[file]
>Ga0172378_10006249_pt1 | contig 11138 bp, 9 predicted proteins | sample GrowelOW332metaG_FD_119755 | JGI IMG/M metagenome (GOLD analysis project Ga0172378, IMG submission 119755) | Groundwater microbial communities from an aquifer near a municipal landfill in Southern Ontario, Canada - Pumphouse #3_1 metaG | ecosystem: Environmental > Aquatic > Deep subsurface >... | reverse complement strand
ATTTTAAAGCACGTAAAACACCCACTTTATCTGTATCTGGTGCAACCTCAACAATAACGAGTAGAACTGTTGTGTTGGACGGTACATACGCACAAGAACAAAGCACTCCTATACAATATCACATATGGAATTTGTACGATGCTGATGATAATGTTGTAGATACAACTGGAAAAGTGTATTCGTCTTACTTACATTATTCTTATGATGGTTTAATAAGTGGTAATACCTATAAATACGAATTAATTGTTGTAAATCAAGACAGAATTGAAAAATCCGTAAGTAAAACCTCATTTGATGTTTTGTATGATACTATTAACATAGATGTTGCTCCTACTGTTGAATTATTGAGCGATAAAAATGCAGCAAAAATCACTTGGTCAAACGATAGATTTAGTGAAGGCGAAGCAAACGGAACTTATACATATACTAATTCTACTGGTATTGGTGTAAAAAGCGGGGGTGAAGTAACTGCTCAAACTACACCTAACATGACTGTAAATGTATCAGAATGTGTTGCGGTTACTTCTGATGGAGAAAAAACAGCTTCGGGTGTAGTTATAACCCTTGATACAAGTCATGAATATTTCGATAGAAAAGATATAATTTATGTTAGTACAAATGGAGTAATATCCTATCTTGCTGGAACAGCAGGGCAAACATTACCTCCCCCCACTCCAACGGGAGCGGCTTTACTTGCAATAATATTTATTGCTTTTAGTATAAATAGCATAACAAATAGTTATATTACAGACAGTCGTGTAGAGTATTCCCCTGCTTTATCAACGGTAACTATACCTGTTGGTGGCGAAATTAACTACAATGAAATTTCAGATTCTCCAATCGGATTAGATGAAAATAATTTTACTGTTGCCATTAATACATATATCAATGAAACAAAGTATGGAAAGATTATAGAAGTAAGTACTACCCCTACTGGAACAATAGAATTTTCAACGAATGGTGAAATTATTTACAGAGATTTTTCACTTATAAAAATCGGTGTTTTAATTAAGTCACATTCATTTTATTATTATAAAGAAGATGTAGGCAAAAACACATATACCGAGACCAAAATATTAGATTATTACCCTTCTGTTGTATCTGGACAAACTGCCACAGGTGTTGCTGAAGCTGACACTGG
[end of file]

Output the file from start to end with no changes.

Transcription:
>Ga0172378_10006249_pt1 | contig 11138 bp, 9 predicted proteins | sample GrowelOW332metaG_FD_119755 | JGI IMG/M metagenome (GOLD analysis project Ga0172378, IMG submission 119755) | Groundwater microbial communities from an aquifer near a municipal landfill in Southern Ontario, Canada - Pumphouse #3_1 metaG | ecosystem: Environmental > Aquatic > Deep subsurface >... | reverse complement strand
ATTTTAAAGCACGTAAAACACCCACTTTATCTGTATCTGGTGCAACCTCAACAATAACGAGTAGAACTGTTGTGTTGGACGGTACATACGCACAAGAACAAAGCACTCCTATACAATATCACATATGGAATTTGTACGATGCTGATGATAATGTTGTAGATACAACTGGAAAAGTGTATTCGTCTTACTTACATTATTCTTATGATGGTTTAATAAGTGGTAATACCTATAAATACGAATTAATTGTTGTAAATCAAGACAGAATTGAAAAATCCGTAAGTAAAACCTCATTTGATGTTTTGTATGATACTATTAACATAGATGTTGCTCCTACTGTTGAATTATTGAGCGATAAAAATGCAGCAAAAATCACTTGGTCAAACGATAGATTTAGTGAAGGCGAAGCAAACGGAACTTATACATATACTAATTCTACTGGTATTGGTGTAAAAAGCGGGGGTGAAGTAACTGCTCAAACTACACCTAACATGACTGTAAATGTATCAGAATGTGTTGCGGTTACTTCTGATGGAGAAAAAACAGCTTCGGGTGTAGTTATAACCCTTGATACAAGTCATGAATATTTCGATAGAAAAGATATAATTTATGTTAGTACAAATGGAGTAATATCCTATCTTGCTGGAACAGCAGGGCAAACATTACCTCCCCCCACTCCAACGGGAGCGGCTTTACTTGCAATAATATTTATTGCTTTTAGTATAAATAGCATAACAAATAGTTATATTACAGACAGTCGTGTAGAGTATTCCCCTGCTTTATCAACGGTAACTATACCTGTTGGTGGCGAAATTAACTACAATGAAATTTCAGATTCTCCAATCGGATTAGATGAAAATAATTTTACTGTTGCCATTAATACATATATCAATGAAACAAAGTATGGAAAGATTATAGAAGTAAGTACTACCCCTACTGGAACAATAGAATTTTCAACGAATGGTGAAATTATTTACAGAGATTTTTCACTTATAAAAATCGGTGTTTTAATTAAGTCACATTCATTTTATTATTATAAAGAAGATGTAGGCAAAAACACATATACCGAGACCAAAATATTAGATTATTACCCTTCTGTTGTATCTGGACAAACTGCCACAGGTGTTGCTGAAGCTGACACTGG